Introduction: Skin infections including scabies and impetigo have a high burden and cause significant morbidity in remote Aboriginal communities in Australia. Nevertheless, there is limited knowledge about community, healthcare practitioner and service provider perspectives on skin infections and treatment preferences. An increased understanding of their respective knowledge, attitudes and practices will contribute to improving healthcare seeking behaviour, improved diagnosis, treatment acceptability and quality of care within remote Aboriginal communities. The aim of this study was to explore Aboriginal parent/carer, healthcare practitioner, and service provider attitudes and practices regarding skin infections in Aboriginal communities in remote communities in the Pilbara, Western Australia. The study documents their perspectives and preferences regarding treatments for skin infections, as well as the perceived barriers and enablers to treatment uptake for scabies and impetigo amongst Aboriginal families in this region.
Methods: A qualitative study consisting of semi-structured interviews and focus group discussions was conducted with parents/carers, healthcare practitioners and community service providers in four remote communities in Western Australia. All interviews and focus group discussions were voice recorded and data were analysed using NVivo software and thematic analysis.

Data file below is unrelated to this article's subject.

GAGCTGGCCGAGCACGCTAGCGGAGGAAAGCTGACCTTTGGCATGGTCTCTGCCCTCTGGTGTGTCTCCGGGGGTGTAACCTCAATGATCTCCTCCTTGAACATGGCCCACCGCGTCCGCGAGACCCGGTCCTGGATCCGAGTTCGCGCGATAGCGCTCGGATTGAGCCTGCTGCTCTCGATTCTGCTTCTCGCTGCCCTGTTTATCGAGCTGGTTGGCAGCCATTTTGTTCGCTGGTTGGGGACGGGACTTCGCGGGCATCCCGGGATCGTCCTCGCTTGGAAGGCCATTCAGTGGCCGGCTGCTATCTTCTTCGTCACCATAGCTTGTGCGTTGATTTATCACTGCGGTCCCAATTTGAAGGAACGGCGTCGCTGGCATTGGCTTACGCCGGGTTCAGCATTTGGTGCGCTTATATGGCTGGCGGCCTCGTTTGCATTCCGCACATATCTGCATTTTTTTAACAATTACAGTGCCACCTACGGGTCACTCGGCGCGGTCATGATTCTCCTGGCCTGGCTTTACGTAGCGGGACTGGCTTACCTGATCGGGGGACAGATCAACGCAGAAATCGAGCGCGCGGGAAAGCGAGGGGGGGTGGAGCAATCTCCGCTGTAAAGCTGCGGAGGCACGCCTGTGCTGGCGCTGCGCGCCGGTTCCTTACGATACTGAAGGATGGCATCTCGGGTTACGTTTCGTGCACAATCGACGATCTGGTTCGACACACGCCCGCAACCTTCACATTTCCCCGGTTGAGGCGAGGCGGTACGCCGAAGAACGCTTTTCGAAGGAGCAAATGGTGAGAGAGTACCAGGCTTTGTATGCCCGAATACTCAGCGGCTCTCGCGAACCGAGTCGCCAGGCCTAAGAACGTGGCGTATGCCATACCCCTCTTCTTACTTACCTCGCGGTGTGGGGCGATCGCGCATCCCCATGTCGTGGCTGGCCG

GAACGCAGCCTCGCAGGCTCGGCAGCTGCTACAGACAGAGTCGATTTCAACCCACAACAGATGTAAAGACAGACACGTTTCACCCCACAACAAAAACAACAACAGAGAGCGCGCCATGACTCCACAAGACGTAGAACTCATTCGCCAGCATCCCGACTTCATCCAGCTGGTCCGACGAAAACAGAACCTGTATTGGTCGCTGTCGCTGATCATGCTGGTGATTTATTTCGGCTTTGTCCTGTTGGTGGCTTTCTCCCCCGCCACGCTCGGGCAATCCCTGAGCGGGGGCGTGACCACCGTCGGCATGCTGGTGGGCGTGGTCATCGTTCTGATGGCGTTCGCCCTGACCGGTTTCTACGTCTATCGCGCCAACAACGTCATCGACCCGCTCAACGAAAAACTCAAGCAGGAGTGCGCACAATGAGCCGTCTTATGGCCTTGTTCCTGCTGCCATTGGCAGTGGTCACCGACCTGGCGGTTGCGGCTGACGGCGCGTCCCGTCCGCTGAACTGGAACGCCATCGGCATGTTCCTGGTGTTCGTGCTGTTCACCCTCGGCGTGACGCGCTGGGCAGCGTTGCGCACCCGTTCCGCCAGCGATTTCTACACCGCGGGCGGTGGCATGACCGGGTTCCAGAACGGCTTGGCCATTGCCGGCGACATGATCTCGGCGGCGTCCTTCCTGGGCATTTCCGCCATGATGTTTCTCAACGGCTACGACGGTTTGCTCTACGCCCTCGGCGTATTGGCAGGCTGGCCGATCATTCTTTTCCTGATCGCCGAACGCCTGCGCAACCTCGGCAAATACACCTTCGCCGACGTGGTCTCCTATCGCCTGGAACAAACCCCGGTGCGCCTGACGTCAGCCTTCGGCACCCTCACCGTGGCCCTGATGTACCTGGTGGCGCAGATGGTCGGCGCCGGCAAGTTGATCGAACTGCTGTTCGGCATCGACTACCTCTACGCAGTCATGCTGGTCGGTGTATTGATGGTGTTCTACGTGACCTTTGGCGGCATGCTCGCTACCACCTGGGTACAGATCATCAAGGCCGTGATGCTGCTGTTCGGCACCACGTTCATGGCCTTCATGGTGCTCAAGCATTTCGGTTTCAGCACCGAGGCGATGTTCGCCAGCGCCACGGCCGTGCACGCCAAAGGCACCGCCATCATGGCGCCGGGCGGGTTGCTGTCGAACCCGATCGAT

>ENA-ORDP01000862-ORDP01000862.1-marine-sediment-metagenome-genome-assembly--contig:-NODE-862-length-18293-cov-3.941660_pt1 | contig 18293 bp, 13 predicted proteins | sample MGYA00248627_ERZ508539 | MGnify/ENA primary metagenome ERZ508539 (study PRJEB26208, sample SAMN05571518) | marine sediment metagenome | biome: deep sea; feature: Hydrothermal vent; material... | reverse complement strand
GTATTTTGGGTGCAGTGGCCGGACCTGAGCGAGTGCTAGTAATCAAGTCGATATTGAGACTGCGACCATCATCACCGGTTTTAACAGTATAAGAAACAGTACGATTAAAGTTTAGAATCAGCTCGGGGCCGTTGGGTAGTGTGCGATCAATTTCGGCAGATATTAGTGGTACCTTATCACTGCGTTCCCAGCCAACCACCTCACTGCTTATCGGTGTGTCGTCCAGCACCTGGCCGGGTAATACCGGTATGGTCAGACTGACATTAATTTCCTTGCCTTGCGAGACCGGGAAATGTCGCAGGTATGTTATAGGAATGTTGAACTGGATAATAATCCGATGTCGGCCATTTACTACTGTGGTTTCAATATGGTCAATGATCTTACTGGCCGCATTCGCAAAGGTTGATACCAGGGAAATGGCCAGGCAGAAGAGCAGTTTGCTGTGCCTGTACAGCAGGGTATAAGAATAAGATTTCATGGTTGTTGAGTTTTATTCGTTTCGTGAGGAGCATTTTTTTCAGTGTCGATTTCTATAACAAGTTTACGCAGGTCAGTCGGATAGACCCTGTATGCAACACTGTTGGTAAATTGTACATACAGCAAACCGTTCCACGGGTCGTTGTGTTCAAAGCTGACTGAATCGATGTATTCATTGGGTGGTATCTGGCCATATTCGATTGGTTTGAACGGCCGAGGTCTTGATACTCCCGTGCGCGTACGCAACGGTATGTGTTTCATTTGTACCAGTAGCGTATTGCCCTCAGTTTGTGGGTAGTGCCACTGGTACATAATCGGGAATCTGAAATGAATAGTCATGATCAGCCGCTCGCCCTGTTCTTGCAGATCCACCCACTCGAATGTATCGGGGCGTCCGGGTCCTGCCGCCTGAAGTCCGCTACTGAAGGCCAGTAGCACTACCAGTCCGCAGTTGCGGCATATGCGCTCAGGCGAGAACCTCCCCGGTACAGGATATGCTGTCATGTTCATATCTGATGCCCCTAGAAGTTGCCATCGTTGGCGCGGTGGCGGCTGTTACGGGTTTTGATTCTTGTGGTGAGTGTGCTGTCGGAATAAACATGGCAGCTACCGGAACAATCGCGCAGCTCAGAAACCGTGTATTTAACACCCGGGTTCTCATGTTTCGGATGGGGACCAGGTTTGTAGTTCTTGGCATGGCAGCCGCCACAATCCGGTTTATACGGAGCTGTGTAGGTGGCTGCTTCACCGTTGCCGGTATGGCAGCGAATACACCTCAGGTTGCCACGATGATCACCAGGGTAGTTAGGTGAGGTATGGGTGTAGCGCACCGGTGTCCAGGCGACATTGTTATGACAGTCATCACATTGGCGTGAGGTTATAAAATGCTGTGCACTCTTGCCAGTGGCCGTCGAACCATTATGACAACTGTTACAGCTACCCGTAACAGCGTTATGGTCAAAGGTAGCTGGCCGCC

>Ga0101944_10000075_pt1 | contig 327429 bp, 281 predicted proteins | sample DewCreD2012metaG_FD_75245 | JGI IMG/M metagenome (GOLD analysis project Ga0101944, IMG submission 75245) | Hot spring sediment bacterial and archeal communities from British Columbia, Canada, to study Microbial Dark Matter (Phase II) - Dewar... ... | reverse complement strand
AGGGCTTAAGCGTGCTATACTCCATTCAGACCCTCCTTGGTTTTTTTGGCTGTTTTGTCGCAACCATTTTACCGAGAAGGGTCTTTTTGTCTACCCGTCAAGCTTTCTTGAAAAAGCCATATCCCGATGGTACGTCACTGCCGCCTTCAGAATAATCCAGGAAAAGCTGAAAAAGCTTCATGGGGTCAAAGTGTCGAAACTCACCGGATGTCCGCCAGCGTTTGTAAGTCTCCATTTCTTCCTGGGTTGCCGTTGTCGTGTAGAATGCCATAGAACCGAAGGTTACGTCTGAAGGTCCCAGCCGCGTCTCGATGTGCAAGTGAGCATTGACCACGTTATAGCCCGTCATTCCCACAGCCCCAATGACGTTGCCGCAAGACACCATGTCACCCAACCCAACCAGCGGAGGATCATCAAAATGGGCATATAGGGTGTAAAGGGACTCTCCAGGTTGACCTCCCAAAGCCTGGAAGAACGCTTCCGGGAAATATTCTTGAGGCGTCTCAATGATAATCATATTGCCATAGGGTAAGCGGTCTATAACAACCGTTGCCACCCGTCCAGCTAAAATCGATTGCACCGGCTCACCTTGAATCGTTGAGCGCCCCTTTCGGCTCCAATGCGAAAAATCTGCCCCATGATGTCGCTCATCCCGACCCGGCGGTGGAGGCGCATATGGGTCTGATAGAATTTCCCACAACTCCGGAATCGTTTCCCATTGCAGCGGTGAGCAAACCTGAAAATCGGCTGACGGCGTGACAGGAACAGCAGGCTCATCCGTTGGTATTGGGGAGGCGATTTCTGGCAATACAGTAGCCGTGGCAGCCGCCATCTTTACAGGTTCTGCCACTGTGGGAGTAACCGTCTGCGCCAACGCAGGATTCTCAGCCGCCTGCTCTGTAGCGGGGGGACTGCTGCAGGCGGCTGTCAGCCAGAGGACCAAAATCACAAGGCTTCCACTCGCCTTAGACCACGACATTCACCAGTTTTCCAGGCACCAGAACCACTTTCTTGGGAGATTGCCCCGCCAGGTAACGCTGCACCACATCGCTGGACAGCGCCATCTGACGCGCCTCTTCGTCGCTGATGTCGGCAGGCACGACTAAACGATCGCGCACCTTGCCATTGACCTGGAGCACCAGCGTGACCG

Results: Despite the high burden, skin infections were considered normal in these communities, and their impact on child health was under-recognised. Common themes identified by all participants included the inadequacy of health services, the pain of the benzathine penicillin G injection, uncertainty regarding the use of oral antibiotics and topical creams, and the need for health practitioner training and improved communication and resources.
Conclusion: Documenting carer, service provider and healthcare practitioner perspectives on skin infections provides a more informed understanding of the context in which treatment decisions are made. The ongoing need for culturally appropriate targeted, translational health education; improved treatment guidelines and feasible, painless treatments; and potential for the use of bush medicines for skin infections were themes that emerged.